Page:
A cessation of hostilities brokered by Russia and the United States brought a measure of relief to Aleppo on Thursday, but fighting raged nearby and President Bashar al-Assad said he still sought total victory over rebels in Syria. Later in the day, an airstrike on a refugee camp and several bombings killed dozens.
Syrian state media said the army would abide by a “regime of calm” in the city that came into effect at 1 a.m. Wednesday for 48 hours, and relative calm prevailed on Thursday after two weeks of death and destruction.
The army blamed Islamist insurgents for violating the agreement overnight by what it called indiscriminate shelling of some government-held residential areas of divided Aleppo. Residents said the violence had eased by morning and more shops had opened up.
Heavy fighting was reported in the southern Aleppo countryside near the town of Khan Touman, where al-Qaida’s Syrian branch Nusra Front is dug in close to a stronghold of Iranian-backed militia, a rebel source said.
Government forces carried out air attacks on the area and rebels were attacking government positions around the town, pro-Syrian government channel Al-Mayadeen and the Syrian Observatory for Human Rights said.
Pro-opposition media said an Islamist terrorist carried out a suicide bomb attack against government positions in Khan Touman.
A media station controlled by the Lebanese terrorist group Hizbullah, which is fighting alongside the Syrian army, said the army used a guided missile to destroy a suicide car bomb before it reached its target in that area.
Elsewhere in Syria, fighting persisted. Islamic State terrorists captured the Shaer gas field in the east of the country, the first gain for the jihadists in the Palmyra desert area since they lost the ancient city in March, according to rebel sources and a monitor.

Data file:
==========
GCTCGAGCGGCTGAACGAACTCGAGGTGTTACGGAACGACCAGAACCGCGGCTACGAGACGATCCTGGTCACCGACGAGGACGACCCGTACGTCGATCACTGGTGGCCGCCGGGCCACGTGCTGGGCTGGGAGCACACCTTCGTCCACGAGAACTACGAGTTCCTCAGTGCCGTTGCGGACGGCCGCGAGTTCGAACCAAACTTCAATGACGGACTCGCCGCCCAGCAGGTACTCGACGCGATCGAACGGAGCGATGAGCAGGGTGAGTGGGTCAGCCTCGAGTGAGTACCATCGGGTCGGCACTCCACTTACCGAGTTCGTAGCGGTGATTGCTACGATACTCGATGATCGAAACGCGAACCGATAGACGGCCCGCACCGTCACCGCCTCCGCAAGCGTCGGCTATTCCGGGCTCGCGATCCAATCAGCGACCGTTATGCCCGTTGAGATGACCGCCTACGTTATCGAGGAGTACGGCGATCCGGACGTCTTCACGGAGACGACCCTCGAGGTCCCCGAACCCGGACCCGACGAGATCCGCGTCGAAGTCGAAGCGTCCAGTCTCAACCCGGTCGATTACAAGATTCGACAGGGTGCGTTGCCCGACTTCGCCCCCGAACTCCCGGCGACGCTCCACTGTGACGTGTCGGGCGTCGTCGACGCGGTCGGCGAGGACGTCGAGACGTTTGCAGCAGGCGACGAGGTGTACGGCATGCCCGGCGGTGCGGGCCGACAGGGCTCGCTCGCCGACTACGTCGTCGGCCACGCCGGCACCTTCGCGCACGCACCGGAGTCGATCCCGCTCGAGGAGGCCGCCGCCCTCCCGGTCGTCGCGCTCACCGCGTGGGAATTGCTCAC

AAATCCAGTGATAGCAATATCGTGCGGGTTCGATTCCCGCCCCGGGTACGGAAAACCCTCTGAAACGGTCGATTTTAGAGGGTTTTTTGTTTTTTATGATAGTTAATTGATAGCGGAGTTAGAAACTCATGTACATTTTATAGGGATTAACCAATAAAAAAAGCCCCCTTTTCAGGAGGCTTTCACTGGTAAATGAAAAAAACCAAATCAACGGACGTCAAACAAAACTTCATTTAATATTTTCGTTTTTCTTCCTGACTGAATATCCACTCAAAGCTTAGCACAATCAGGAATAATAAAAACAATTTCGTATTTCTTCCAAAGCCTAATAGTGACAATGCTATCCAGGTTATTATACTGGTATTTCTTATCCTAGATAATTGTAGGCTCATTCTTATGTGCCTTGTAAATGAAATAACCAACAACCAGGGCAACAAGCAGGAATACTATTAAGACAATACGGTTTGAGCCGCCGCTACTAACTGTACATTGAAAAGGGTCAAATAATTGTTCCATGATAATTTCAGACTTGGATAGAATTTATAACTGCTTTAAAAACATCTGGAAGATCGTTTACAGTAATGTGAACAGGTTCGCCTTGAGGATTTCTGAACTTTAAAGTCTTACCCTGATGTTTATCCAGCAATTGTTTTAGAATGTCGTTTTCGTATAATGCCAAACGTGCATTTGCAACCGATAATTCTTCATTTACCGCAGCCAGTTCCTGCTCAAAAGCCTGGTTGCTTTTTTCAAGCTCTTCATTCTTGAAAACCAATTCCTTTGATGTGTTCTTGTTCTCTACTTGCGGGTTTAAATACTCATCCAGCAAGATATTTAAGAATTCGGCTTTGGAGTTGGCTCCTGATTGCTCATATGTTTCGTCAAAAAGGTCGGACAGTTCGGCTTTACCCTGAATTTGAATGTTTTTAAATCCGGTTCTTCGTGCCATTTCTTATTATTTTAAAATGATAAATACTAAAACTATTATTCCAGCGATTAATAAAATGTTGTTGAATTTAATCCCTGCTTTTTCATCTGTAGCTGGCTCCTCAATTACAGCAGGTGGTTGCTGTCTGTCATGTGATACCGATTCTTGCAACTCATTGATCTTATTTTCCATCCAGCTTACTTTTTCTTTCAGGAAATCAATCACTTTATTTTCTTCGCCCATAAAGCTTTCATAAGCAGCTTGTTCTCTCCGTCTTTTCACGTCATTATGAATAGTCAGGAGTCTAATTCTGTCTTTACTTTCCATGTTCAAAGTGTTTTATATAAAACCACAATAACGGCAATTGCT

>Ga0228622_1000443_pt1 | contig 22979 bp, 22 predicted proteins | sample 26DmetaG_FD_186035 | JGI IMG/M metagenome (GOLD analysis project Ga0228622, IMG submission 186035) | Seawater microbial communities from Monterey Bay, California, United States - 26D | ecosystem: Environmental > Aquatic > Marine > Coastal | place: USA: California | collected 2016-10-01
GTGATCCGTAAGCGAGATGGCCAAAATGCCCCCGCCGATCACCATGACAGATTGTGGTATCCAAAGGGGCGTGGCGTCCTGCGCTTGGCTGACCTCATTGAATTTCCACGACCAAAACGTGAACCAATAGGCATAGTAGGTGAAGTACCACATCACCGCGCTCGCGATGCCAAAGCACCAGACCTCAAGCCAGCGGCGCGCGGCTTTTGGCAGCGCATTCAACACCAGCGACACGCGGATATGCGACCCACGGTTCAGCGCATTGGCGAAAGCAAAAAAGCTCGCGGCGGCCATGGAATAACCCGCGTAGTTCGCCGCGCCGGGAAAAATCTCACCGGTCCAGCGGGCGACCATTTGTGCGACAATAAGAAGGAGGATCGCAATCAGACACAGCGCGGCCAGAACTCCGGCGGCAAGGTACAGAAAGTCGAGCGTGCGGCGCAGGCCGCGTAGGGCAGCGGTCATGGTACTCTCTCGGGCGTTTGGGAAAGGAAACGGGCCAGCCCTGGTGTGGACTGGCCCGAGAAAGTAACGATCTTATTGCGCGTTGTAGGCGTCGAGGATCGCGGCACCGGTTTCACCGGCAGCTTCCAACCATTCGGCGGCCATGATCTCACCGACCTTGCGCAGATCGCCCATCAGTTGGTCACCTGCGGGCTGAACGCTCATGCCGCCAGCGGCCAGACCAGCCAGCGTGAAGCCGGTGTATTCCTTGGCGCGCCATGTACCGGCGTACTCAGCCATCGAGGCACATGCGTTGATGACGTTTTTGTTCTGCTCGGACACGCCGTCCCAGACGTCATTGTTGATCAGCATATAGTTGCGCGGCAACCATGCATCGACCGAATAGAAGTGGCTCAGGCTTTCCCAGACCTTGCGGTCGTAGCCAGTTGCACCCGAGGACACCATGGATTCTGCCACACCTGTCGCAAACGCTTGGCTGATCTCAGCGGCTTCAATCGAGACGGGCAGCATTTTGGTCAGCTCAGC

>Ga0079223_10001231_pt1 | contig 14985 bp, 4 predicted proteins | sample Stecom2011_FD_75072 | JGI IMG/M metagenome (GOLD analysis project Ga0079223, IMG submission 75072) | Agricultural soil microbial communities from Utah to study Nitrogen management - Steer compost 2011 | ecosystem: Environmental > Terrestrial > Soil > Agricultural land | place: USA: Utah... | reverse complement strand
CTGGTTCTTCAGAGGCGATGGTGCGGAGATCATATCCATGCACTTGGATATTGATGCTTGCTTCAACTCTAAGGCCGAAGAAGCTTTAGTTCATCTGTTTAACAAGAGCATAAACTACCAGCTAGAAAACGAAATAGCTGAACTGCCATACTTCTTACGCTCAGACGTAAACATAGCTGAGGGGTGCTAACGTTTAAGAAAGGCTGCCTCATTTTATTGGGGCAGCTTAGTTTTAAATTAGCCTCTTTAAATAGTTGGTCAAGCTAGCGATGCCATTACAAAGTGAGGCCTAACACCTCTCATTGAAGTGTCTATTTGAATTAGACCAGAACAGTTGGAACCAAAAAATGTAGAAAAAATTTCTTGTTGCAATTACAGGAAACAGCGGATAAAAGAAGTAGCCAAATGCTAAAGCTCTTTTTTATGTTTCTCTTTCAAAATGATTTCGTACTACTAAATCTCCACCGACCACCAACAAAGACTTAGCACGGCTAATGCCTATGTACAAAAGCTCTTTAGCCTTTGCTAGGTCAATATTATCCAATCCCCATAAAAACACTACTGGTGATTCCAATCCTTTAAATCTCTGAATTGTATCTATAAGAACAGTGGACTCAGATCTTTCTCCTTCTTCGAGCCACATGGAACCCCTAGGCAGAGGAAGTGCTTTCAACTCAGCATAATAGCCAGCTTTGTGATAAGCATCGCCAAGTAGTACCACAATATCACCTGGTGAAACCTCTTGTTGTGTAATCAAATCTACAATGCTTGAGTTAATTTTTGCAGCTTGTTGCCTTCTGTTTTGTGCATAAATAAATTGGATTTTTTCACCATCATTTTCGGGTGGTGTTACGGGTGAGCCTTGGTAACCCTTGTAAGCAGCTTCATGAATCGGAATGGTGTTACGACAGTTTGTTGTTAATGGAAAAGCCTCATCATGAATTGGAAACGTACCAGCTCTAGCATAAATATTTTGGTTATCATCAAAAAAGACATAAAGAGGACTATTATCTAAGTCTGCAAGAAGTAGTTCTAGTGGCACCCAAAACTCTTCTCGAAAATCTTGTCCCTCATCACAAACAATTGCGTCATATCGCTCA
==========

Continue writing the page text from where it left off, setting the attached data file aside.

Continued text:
Amaq, an IS-affiliated news agency, said Islamic State killed at least 30 Syrian troops stationed at Shaer and seized heavy weapons, tanks and missiles.
Russian war jets were also reported to have struck terrorist hideouts in the town of Sukhna in the same Palmyra desert area.
Assad said he would accept nothing less than an outright victory in the five-year-old conflict against rebels across Syria, state media reported.
In a telegram to Russian President Vladimir Putin thanking Moscow for its military support, Assad said the army was set on “attaining final victory” and “crushing the aggression”.
The British-based Syrian Observatory for Human Rights said at least one person was killed overnight in rebel shelling of the Midan neighborhood on the government-held side of Aleppo, which was Syria’s commercial hub and largest city before the war.
Rockets also hit the New Aleppo district, state media said.
But a resident of the rebel-held eastern part of the city said that although warplanes flew overnight, there were none of the intense raids seen during the past 10 days.
People in several districts ventured onto the streets where more shops than normal had opened, the resident of al Shaar neighborhood said.